RHIC partners with John Eager Howard Elementary (soon to be renamed Dorothy I. Height Elementary School) in building a more cohesive community because healthy schools are integral to healthy neighborhoods. Driven by our shared values—belonging, connection, opportunity, and safety—we work together towards the vision of our children, families, and neighbors for their school and neighborhood.

 

Past Initiatives

John Eager Howard School Design Advisory & Action Team

From 2013-2015, the JEH Design Advisory and Action Team (DAAT), a collaborative group of community members & advocates, worked closely with the 21st Century Schools' architects on the new school design and gathered further feedback from the broader community. The DAAT was committed to modeling a community engagement process which could be utilized in other neighborhoods and schools. Our process was recognized by City Schools as representative of the type of community engagement they hope will be fostered in other neighborhoods affected by the 21st Century Schools plan.

 

Baltimore Education Coalition (BEC)

RHIC was a founding member of the BEC in 2009 and continues to play an active role as the coalition organizes and mobilizes  to ensure that all children in Baltimore City receive an excellent education.


Greening John Eager Howard

After three years of hard work, JEH was awarded Maryland Green School Certification in Spring 2013. The school's greening culture has now been transferred to JEH's temporary location at Westside Elementary. 

After developing the school's environmental education opportunities, staff, students, and families grew increasingly interested in wellness. We believe that in order to stay de-stressed and our children to be focused learners, we need to proactively take care of our bodies by paying attention to proper nutrition and exercising. John Eager Howard, Reservoir Hill Improvement Council, and B'more Fit Academy has supported through health fairs and fitness nights, as well as fundraising for fitness equipment.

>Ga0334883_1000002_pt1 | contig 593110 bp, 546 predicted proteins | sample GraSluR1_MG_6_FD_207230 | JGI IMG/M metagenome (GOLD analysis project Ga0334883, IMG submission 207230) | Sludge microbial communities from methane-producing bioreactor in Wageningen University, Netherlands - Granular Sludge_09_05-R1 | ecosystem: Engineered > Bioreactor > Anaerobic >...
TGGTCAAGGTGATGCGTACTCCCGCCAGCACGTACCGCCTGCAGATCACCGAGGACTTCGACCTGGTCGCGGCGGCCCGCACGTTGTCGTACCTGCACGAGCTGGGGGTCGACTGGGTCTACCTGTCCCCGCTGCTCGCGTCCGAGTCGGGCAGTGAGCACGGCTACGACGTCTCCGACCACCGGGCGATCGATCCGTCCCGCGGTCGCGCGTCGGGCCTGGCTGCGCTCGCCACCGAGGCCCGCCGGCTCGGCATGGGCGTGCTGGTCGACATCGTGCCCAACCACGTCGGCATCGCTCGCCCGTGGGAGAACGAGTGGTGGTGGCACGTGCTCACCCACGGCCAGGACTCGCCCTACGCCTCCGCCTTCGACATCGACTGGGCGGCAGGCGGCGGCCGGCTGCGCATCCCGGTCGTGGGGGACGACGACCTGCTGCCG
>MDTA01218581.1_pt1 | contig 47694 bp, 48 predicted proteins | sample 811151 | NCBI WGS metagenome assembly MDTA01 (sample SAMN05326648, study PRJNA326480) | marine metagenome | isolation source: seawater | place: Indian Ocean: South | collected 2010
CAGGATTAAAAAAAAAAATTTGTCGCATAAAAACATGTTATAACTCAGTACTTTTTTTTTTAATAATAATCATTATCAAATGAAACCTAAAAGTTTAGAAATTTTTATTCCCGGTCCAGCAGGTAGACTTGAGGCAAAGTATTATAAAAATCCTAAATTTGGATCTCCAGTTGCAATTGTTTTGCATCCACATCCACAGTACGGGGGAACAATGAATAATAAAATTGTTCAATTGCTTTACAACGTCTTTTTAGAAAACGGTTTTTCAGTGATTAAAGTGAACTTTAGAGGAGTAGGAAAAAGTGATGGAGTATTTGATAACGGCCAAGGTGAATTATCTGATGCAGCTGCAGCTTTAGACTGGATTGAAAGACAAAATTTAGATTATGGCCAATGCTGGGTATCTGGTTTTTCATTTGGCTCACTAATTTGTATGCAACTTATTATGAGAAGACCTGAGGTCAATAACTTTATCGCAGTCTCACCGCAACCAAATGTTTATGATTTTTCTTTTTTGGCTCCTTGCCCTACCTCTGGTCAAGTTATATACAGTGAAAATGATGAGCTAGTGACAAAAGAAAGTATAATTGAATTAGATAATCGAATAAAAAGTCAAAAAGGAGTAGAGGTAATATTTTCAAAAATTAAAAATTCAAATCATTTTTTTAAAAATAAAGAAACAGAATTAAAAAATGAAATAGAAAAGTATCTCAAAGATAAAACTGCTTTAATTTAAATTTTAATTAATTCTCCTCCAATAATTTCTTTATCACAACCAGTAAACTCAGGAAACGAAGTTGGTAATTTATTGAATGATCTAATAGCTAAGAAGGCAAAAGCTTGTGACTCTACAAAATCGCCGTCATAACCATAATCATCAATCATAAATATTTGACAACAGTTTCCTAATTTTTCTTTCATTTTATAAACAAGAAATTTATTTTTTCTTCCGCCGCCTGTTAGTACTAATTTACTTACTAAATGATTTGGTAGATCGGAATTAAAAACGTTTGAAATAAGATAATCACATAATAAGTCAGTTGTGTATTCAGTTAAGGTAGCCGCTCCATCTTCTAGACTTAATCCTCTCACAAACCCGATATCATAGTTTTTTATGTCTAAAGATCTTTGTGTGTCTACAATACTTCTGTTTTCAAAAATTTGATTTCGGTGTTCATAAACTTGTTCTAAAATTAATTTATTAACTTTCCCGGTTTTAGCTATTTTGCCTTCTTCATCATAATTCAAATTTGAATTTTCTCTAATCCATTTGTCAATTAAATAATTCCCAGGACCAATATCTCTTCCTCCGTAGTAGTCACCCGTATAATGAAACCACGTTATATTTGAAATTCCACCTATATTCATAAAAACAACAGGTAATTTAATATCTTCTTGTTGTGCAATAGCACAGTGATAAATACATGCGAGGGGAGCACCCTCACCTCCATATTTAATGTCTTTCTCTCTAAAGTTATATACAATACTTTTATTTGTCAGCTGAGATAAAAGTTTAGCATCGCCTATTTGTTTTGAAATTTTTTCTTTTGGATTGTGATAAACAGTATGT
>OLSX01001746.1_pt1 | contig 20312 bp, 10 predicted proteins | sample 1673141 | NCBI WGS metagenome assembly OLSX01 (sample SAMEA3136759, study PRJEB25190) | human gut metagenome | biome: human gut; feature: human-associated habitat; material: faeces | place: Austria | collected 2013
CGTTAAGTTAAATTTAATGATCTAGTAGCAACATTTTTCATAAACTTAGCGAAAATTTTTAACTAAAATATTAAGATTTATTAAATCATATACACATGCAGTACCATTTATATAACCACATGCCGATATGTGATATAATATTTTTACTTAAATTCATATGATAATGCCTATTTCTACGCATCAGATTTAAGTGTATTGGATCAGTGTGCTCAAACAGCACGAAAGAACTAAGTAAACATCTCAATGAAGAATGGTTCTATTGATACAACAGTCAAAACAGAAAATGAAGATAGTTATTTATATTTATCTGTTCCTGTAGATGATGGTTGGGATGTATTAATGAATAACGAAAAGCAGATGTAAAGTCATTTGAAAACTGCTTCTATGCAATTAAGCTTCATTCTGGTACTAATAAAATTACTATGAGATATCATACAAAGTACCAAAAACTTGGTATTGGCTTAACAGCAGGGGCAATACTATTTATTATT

Milestones

In 2005, parents, neighbors, and school staff were worried about Reservoir Hill’s neighborhood school, John Eager Howard Elementary School (JEH), because it was threatened with closure as part of a city-wide process to reduce school facility space. In response to this threat, the school community organized and founded the "Better Schools Initiative"; more than 250 residents participated in community meetings, a door-to-door petition drive, city-wide planning meetings addressing facilities needs and closures, and ongoing advocacy. This group succeeded in not only keeping the school in the neighborhood, but also in securing increased funding for facility improvements. 

In Winter 2013, 3,000 Baltimore City parents, students, teachers, and neighbors stood together in Annapolis demanding better school buildings for our children. John Eager Howard, working with Child First Authority and RHIC, brought 80 people--the third highest turnout from across the city--for the February Rally.

Baltimore City Public School buildings were facing a $2.4 billion deficit, with 85% of public schools in poor condition-- John Eager Howard alone was assessed at needing $14-16 million in renovation and repair costs. In April, the Baltimore Education Coalition and Transform Baltimore's hard work paid off when the state approved the $1 billion school construction bill.  The Baltimore Education Coalition is a city-wide grassroots partnership of over 25 organizations, including RHIC, Child First Authority, ACLU, united by a mission and vision for public education in Baltimore City. Over the past three years, these groups have prioritized city school construction funding and worked to bring a plan to fruition for Baltimore City.  

This school construction bill will fund the first 5 years of BCPS' 10 year plan to fully renovate and rebuild all Baltimore City schools. Within BCPS 10 year plan, JEH is set for a "Year 1 Renovation with Possible Addition or Replace". More information about the recommendation, as well as the initial study of the buildings' current state can be found here via this link.